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Diabetic Eye Exam Specialist

Diabetes takes a toll on many systems of your body, and your eyes are no exception. Routine diabetic eye exams are a critical part of comprehensive diabetes care, and are available through Tayani Institute, with locations in San Clemente, Oceanside, Mission Viejo, Laguna Hills, Santa Ana, Brea, Irvine, Big Bear, and Needles, California. If you’re overdue for a diabetic eye exam or have recently been diagnosed with Diabetes, schedule an appointment today to get started. You can book an exam online or over the phone.

Diabetic Eye Exam Q & A

How does diabetes affect eye health?

Diabetes is a disease in which your body cannot properly convert glucose into energy. That leaves excess glucose trapped in your bloodstream, where it causes widespread damage throughout your body.

Chronic high blood sugar damages the tiny blood vessels that nourish your eyes. That can cause blood vessels in or near your retina to leak fluid.

If those blood vessels can no longer move blood, your body may respond by creating new blood vessels that can also leak. All that added pressure within your eye can cause your retina to detach, a condition known as diabetic retinopathy.

What is diabetic retinopathy?

The part of your eye that senses light and sends images to your brain is called the retina. Diabetic retinopathy happens when diabetes damages the blood vessels in your retina. This is the most common type of diabetic eye disease and if left untreated it can cause blindness.

Diabetic retinopathy is not always preventable. But getting regular eye exams, keeping your blood sugar and blood pressure under control, and getting help for vision problems as soon as possible can help keep you from losing your sight.

What is diabetic macular edema?

Your macula is the central portion of your retina, and is responsible for creating sharp vision in the area directly in front of your eyes. When diabetic retinopathy develops, fluid can build up near your macula.

An estimated half of men and women who have diabetic retinopathy will eventually develop diabetic macular edema, a condition that can lead to vision loss. While diabetic macular edema is more common in the advanced stages of diabetic retinopathy, it can occur at any stage.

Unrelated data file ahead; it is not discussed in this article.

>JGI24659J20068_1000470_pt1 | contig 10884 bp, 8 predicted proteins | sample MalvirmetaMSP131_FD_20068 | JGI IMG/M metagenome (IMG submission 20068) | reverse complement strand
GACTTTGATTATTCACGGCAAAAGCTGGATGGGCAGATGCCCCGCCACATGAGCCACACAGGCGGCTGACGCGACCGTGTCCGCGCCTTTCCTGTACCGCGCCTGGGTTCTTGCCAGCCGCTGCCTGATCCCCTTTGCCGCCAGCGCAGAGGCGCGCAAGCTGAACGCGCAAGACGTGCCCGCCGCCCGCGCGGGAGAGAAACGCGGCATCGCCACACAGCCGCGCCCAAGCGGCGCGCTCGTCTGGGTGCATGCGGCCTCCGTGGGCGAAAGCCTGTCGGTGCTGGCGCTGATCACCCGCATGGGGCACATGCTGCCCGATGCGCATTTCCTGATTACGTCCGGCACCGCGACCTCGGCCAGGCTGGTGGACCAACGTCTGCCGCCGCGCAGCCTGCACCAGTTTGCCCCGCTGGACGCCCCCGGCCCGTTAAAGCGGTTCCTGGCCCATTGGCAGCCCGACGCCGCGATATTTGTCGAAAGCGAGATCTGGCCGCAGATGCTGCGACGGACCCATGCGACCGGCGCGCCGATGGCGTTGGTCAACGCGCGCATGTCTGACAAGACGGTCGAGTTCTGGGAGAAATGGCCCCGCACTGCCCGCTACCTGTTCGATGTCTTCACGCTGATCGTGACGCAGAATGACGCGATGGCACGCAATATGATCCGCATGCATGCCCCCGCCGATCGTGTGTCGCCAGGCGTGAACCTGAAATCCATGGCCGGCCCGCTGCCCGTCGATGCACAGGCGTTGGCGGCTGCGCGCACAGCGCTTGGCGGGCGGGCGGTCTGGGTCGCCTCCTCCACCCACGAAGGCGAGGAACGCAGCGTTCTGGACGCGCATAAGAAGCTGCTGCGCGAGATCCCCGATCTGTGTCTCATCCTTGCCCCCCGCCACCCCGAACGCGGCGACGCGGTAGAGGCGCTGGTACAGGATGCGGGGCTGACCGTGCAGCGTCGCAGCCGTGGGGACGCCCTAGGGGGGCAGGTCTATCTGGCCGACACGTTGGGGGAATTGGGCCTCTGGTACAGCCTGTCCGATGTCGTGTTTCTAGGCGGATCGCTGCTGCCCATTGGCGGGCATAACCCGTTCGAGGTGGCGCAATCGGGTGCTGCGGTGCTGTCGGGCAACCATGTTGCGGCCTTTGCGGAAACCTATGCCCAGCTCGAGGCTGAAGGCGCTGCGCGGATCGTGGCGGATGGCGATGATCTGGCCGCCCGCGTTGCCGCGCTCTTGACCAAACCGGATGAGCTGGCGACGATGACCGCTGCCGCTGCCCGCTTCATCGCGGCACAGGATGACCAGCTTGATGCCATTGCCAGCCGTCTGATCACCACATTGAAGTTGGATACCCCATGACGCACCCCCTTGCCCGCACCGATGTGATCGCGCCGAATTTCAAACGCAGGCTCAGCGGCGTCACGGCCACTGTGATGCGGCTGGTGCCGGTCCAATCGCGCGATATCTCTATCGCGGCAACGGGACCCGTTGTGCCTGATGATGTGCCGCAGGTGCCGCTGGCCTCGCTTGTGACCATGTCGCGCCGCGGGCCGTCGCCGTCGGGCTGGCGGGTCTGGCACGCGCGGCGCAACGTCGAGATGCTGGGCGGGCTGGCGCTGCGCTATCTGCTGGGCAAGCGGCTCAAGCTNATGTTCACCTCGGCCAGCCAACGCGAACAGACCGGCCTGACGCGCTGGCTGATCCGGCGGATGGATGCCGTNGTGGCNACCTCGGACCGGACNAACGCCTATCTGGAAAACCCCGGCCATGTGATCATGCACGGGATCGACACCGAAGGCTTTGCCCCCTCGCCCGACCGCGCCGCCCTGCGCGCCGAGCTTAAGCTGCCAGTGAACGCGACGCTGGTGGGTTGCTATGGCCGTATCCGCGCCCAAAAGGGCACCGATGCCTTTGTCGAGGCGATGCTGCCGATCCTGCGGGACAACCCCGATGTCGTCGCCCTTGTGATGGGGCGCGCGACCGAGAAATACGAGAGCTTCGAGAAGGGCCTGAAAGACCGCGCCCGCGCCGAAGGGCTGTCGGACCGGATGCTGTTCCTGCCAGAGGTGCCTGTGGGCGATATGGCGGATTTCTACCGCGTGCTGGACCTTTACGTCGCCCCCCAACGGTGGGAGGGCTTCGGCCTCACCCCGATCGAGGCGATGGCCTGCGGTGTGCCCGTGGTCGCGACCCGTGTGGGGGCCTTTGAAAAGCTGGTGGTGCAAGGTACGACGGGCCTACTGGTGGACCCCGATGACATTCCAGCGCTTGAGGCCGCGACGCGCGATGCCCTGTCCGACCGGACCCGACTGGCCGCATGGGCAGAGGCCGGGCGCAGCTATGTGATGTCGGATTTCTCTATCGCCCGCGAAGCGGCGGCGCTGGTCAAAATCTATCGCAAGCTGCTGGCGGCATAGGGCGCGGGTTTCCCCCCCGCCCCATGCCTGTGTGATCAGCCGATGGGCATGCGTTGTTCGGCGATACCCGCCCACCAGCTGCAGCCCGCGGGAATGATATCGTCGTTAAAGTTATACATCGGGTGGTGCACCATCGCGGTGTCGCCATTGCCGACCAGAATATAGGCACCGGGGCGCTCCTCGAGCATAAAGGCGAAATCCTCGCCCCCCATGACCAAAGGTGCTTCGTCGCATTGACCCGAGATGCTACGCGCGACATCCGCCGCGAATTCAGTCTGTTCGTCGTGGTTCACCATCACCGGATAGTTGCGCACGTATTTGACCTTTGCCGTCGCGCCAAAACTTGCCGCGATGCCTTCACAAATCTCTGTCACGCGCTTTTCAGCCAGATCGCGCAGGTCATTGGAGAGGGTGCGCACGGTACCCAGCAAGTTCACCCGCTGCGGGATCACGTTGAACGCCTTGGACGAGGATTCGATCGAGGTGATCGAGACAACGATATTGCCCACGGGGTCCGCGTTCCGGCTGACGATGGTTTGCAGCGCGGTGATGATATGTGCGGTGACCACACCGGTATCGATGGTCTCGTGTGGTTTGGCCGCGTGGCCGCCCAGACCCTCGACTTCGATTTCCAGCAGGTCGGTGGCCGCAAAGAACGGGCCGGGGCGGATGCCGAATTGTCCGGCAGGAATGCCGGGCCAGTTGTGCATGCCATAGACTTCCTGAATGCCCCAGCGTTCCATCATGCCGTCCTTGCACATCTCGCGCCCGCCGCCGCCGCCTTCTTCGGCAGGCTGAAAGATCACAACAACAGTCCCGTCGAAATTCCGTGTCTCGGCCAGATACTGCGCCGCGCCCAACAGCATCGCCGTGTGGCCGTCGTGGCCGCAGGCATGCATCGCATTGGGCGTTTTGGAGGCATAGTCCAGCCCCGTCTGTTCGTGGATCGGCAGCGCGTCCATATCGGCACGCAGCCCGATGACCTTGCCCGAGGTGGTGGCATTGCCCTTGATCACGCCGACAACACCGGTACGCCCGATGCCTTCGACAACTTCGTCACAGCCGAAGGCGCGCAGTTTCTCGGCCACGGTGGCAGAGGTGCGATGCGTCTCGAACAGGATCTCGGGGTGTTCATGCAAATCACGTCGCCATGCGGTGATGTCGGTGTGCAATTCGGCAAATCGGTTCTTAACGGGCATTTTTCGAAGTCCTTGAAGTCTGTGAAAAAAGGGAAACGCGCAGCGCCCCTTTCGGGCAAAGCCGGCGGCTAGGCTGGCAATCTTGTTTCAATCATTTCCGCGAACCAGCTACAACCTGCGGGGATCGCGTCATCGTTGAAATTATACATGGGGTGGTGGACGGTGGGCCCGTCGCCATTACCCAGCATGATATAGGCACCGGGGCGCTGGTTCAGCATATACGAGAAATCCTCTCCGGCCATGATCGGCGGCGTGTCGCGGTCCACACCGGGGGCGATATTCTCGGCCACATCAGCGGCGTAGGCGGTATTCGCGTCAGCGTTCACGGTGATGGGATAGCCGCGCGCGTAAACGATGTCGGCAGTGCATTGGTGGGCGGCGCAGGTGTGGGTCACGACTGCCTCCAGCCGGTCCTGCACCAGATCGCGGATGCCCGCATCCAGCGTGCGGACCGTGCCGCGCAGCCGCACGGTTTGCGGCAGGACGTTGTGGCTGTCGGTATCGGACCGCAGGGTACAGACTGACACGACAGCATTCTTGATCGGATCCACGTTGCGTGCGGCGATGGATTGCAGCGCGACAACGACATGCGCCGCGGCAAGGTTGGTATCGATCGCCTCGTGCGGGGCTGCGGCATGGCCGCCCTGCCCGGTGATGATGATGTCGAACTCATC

What happens during a diabetic eye exam?

A diabetic eye exam allows your specialist to check your eyes for signs of damage. Part of the process involves dilating your eyes to allow your doctor to get a better view of the interior portion of each eye.

One type of screening is called optical coherence tomography. This process creates cross-section images of your eyes, which gives a detailed view of how thick your retina is and where potential leaking might occur from damaged blood vessels.

Another diagnostic tool is called fluorescein angiography. A special dye is injected into your arm and travels to the blood vessels within your eyes. Your doctor then examines those vessels to check for blockages and areas where leakage is likely to develop.

How can I prepare for my diabetic eye exam?

If you’ve noticed changes in your vision or discomfort in one or both eyes, be sure to share the details with your doctor during your visit. You’ll also want to note when the symptoms began and how high your blood glucose is at the time symptoms are present.

Be sure to mention any other health issues you’re experiencing, even if they are unrelated to your vision. If any type of action or treatment makes your symptoms subside, mention that to your doctor, as well.

If you have questions or concerns, bring a written list so you don’t forget anything. You might also want to write down your doctor’s advice on changes you can make to support healthier vision, or treatment options to consider.

Setting up a diabetic eye exam is as simple as a phone call or a visit to the online booking tool, so don’t delay.